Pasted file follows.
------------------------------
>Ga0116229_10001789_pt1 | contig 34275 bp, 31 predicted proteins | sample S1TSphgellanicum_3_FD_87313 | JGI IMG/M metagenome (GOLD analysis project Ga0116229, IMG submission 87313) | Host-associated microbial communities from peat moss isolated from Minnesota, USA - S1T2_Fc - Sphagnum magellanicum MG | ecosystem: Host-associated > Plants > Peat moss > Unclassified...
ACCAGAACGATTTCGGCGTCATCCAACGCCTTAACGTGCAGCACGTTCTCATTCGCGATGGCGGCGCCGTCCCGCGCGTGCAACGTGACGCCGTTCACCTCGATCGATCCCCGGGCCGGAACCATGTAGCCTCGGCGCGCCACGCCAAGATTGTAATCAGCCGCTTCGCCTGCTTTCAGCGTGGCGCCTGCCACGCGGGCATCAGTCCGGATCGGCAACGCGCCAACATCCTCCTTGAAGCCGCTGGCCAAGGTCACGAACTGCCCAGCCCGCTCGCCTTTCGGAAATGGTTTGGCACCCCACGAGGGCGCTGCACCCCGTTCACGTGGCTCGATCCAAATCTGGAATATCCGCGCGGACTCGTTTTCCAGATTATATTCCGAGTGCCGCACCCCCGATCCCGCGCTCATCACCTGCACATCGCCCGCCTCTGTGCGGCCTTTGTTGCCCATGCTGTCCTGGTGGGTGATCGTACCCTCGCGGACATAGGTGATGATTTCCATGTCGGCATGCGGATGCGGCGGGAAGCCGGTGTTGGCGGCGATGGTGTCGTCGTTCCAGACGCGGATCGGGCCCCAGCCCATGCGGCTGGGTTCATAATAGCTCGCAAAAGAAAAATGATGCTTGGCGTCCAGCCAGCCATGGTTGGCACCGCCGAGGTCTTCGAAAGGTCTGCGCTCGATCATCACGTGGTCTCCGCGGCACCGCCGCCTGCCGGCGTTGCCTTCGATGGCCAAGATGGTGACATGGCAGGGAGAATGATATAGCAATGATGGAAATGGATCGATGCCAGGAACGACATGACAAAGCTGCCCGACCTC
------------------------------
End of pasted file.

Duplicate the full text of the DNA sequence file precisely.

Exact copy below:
>Ga0116229_10001789_pt1 | contig 34275 bp, 31 predicted proteins | sample S1TSphgellanicum_3_FD_87313 | JGI IMG/M metagenome (GOLD analysis project Ga0116229, IMG submission 87313) | Host-associated microbial communities from peat moss isolated from Minnesota, USA - S1T2_Fc - Sphagnum magellanicum MG | ecosystem: Host-associated > Plants > Peat moss > Unclassified...
ACCAGAACGATTTCGGCGTCATCCAACGCCTTAACGTGCAGCACGTTCTCATTCGCGATGGCGGCGCCGTCCCGCGCGTGCAACGTGACGCCGTTCACCTCGATCGATCCCCGGGCCGGAACCATGTAGCCTCGGCGCGCCACGCCAAGATTGTAATCAGCCGCTTCGCCTGCTTTCAGCGTGGCGCCTGCCACGCGGGCATCAGTCCGGATCGGCAACGCGCCAACATCCTCCTTGAAGCCGCTGGCCAAGGTCACGAACTGCCCAGCCCGCTCGCCTTTCGGAAATGGTTTGGCACCCCACGAGGGCGCTGCACCCCGTTCACGTGGCTCGATCCAAATCTGGAATATCCGCGCGGACTCGTTTTCCAGATTATATTCCGAGTGCCGCACCCCCGATCCCGCGCTCATCACCTGCACATCGCCCGCCTCTGTGCGGCCTTTGTTGCCCATGCTGTCCTGGTGGGTGATCGTACCCTCGCGGACATAGGTGATGATTTCCATGTCGGCATGCGGATGCGGCGGGAAGCCGGTGTTGGCGGCGATGGTGTCGTCGTTCCAGACGCGGATCGGGCCCCAGCCCATGCGGCTGGGTTCATAATAGCTCGCAAAAGAAAAATGATGCTTGGCGTCCAGCCAGCCATGGTTGGCACCGCCGAGGTCTTCGAAAGGTCTGCGCTCGATCATCACGTGGTCTCCGCGGCACCGCCGCCTGCCGGCGTTGCCTTCGATGGCCAAGATGGTGACATGGCAGGGAGAATGATATAGCAATGATGGAAATGGATCGATGCCAGGAACGACATGACAAAGCTGCCCGACCTC